Social Security is probably the most important social program for seniors. Though it covers the disabled and survivors of deceased workers as well, it's instrumental in keeping millions of retired workers above the poverty line.

According to an analysis from the Center for Budget and Policy Priorities, monthly payouts from Social Security keep 22.1 million Americans out of poverty. Of these 22.1 million beneficiaries, almost 15.1 million are retired workers aged 65 and up. In fact, the Social Security Administration (SSA) notes that 62% of retired workers lean on their monthly stipend to account for at least half of their income. It's simply that important.

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The four factors that determine your Social Security benefit

Of course, what seniors ultimately receive each from Social Security each month depends on four factors:

  • Their work history.
  • Their earnings history.
  • Their birth year.
  • Their claiming age.

When calculating a retirement benefit, the SSA will factor in a worker's 35 highest-earning years. That means you'd want to work a minimum of 35 years to maximize your Social Security payout, if not longer. And although it probably goes without saying, you'll want to earn as much as you can in the 35 years that are taken into account.

Your birth year plays a role in determining your full retirement age, or the age at which the SSA deems you eligible to receive 100% of your retirement benefit. All seniors and working Americans have a full retirement age that ranges from 65 to 67, depending on birth year.

Lastly, when you claim matters. If you enroll for benefits at any point before reaching your full retirement age, you'll be accepting a permanent reduction in what you'll be paid of up to 30%, depending on your birth year. Similarly, waiting until after your full retirement age to begin receiving a stipend can increase your payout by as much as 32% over what you'd receive at full retirement age.

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The average baby boomer can expect to receive this much from Social Security over a lifetime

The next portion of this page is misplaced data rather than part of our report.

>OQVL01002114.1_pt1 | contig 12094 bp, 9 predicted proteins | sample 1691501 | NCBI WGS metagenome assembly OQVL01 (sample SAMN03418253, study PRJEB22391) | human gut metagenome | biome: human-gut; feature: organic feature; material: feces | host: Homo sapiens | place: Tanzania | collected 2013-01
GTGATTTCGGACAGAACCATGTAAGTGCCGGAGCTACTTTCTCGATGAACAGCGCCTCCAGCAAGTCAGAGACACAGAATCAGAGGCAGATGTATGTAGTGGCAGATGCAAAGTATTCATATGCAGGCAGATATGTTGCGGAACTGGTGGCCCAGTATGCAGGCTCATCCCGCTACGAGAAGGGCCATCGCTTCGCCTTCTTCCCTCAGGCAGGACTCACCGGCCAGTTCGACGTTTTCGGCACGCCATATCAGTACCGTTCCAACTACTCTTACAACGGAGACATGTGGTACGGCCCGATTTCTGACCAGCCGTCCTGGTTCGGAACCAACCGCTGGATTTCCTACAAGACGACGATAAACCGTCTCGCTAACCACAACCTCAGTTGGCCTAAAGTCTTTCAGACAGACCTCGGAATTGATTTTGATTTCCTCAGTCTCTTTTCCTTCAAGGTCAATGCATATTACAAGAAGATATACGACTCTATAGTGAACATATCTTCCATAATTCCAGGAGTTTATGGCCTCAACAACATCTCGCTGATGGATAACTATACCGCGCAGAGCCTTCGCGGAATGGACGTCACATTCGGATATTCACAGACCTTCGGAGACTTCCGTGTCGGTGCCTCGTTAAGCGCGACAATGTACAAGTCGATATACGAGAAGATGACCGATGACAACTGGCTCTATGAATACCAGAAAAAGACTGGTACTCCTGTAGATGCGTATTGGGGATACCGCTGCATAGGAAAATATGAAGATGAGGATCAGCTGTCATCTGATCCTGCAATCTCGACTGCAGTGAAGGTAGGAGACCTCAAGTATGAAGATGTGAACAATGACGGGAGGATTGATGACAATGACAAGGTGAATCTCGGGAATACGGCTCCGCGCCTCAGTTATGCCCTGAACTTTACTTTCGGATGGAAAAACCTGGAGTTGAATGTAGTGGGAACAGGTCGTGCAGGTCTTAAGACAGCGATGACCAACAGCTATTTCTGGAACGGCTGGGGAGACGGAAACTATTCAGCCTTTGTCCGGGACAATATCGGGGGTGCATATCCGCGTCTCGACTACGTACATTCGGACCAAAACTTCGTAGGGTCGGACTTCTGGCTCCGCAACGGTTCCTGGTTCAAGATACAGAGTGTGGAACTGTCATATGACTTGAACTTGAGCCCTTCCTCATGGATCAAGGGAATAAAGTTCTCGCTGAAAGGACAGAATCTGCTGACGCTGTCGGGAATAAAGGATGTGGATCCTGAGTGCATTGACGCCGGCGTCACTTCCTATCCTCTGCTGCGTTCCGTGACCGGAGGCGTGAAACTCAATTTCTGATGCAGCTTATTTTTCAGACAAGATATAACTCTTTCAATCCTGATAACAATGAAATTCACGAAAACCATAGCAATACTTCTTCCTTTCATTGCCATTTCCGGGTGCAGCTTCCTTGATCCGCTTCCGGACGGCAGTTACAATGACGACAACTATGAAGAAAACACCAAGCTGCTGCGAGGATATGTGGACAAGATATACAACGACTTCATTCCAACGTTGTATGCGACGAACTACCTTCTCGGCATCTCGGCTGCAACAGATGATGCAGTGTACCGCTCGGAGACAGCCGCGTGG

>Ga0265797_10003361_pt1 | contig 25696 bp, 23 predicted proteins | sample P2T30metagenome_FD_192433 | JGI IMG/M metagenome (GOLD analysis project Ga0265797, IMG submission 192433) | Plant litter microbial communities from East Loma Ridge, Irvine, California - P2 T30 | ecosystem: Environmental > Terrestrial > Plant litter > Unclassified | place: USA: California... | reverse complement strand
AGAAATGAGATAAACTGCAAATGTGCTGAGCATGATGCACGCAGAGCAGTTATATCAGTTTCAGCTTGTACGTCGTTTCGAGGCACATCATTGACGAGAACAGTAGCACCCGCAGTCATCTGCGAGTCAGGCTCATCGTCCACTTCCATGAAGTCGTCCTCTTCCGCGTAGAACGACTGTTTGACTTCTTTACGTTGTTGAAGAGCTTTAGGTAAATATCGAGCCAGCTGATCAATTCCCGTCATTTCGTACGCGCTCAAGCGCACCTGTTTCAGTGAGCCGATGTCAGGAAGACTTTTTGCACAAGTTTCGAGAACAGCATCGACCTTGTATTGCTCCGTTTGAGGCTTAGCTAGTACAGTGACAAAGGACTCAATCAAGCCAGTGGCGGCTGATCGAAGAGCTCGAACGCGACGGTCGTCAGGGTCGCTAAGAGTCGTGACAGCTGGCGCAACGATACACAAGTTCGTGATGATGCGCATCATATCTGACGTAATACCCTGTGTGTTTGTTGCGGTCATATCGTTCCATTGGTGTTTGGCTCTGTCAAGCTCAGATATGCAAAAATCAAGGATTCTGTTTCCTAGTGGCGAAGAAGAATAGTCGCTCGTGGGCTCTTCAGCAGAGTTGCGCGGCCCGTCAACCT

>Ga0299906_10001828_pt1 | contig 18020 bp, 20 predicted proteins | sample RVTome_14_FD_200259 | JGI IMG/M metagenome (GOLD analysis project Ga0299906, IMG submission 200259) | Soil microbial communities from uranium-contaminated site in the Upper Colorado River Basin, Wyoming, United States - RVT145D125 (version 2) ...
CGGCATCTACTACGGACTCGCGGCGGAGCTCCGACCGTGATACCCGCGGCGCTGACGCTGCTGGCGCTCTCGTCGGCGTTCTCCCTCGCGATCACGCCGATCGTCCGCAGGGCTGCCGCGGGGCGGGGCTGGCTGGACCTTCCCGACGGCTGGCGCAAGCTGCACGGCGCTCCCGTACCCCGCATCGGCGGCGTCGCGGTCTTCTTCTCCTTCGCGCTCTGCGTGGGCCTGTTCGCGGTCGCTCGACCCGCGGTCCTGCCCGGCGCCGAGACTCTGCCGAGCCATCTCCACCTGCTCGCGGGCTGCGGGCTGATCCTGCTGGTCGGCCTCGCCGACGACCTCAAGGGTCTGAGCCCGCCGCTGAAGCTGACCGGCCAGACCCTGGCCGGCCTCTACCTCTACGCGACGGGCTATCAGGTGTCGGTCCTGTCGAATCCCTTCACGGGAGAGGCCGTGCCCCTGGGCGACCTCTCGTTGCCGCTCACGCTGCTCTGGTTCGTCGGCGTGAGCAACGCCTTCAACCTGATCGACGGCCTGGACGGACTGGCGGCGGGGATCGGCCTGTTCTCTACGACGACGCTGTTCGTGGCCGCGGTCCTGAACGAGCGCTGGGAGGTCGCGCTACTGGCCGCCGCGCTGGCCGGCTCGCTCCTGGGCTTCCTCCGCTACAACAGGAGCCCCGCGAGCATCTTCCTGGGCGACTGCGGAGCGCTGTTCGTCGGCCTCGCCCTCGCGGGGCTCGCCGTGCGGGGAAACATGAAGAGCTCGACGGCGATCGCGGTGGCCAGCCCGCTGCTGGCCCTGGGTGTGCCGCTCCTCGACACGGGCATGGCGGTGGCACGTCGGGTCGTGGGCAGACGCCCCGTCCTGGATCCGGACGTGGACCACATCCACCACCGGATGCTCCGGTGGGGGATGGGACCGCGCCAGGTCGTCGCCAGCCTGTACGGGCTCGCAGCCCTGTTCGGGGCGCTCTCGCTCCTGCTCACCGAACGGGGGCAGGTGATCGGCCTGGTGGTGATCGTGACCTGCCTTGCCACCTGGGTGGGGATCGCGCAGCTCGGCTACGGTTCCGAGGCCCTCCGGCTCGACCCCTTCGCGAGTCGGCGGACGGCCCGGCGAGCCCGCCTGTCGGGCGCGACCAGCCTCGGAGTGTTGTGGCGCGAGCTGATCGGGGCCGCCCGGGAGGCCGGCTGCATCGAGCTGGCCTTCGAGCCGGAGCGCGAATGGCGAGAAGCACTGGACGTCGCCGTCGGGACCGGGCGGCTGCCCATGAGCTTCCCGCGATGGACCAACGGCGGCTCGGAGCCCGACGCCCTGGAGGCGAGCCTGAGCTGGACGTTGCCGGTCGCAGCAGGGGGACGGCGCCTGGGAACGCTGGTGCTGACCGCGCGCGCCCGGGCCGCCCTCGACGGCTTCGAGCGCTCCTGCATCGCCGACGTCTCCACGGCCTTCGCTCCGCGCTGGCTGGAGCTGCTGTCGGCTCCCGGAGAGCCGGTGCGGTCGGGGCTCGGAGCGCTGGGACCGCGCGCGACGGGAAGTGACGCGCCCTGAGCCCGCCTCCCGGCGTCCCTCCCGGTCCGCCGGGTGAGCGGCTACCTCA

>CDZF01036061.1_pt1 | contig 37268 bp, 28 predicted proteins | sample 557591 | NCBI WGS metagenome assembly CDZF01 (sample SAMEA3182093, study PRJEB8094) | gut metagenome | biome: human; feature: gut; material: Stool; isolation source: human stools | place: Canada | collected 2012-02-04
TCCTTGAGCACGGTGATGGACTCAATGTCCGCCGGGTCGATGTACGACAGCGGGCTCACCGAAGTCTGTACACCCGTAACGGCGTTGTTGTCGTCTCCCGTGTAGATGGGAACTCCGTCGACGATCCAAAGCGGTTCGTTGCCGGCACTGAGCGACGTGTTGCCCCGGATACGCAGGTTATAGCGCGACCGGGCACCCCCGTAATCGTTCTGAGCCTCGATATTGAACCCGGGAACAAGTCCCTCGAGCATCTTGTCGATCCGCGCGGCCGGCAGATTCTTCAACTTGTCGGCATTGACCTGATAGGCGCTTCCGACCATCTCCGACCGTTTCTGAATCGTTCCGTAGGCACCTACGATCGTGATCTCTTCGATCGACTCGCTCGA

The decision of when to take benefits looms particularly large for baby boomers, who are traditionally defined as being born between 1946 and 1964. A 2016 survey from the Insured Retirement Institute finds that 59% of boomers expect Social Security to be a "major" form of income during their retirements, up from just 43% in 2014.

So, how much can the average-earning baby boomer expect from Social Security? To get that answer, we'll turn to a 2015 report (links opens a PDF) from the Urban Institute detailing the estimated lifetime benefits received and taxes paid for seniors aged 65 at five-year intervals.

For our example, we'll be focusing on the estimates from the year 2020, because that's when boomers born in 1955 will turning 65 -- and it also happens to be right in the middle of the baby boomer birth range.

According to the Urban Institute estimates, a single man with average earnings of $47,800 in 2015 dollars can expect to receive $304,000 in lifetime Social Security benefits. A single woman with the same average earnings ($47,800 in 2015 dollars) can expect to receive $332,000. Remember, women have a longer life expectancy than men, hence the difference in average lifetime payout. If we bridge the gap and average the two, a middle-class boomer can expect to receive approximately $318,000 in lifetime Social Security payments. Since SSA data shows that the average 65-year-old lives about 20 years, we're looking at an average payout of $1,371 a month. That may not seem like much, but it should be enough to keep millions of boomers out of poverty.

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Two simple ways boomers can boost their payouts

Then again, it's not as if baby boomers don't have tools to improve their lifetime payout.

For instance, baby boomers' most important tool is choice. By waiting as long as possible to claim benefits, boomers will allow their payout to grow by approximately 8% per year. Though eligible beneficiaries can begin receiving a payout as early as age 62, they have incentive to wait. For each year a worker holds off on enrolling for benefits, the payout grows, up until age 70. All things being equal (i.e., work and earnings history, and birth year), a worker claiming at age 70 can earn 76% more a month than a worker claiming at age 62.

Naturally, claiming at or after your full retirement age takes some consideration. If you're in good health, or if you have insufficient retirement savings, then waiting longer to claim a higher monthly benefit, or perhaps working a few more years, makes a lot of sense. However, if you're not in good health, waiting to claim probably won't help you maximize your lifetime payout.

Second, baby boomers have access to a Social Security do-over if they regret claiming early. Form SSA-521, officially the "Request for Withdrawal of Application," allows retirees to undo their claim within 12 months of first receiving benefits. This is a particularly useful mulligan for seniors who've struggled to generate income but recently landed a well-paying job. The catch is that you'll have to pay back every cent you've received from the SSA, along with any payouts that have been made to a spouse or children based on your earnings history. However, if you meet these requirements, your claim can be undone, and your payout will once again grow until age 70.

Though Social Security isn't designed to be a primary income source, it has the capacity to keep a majority of well-prepared boomers out of poverty during retirement.

The $16,122 Social Security bonus most retirees completely overlook

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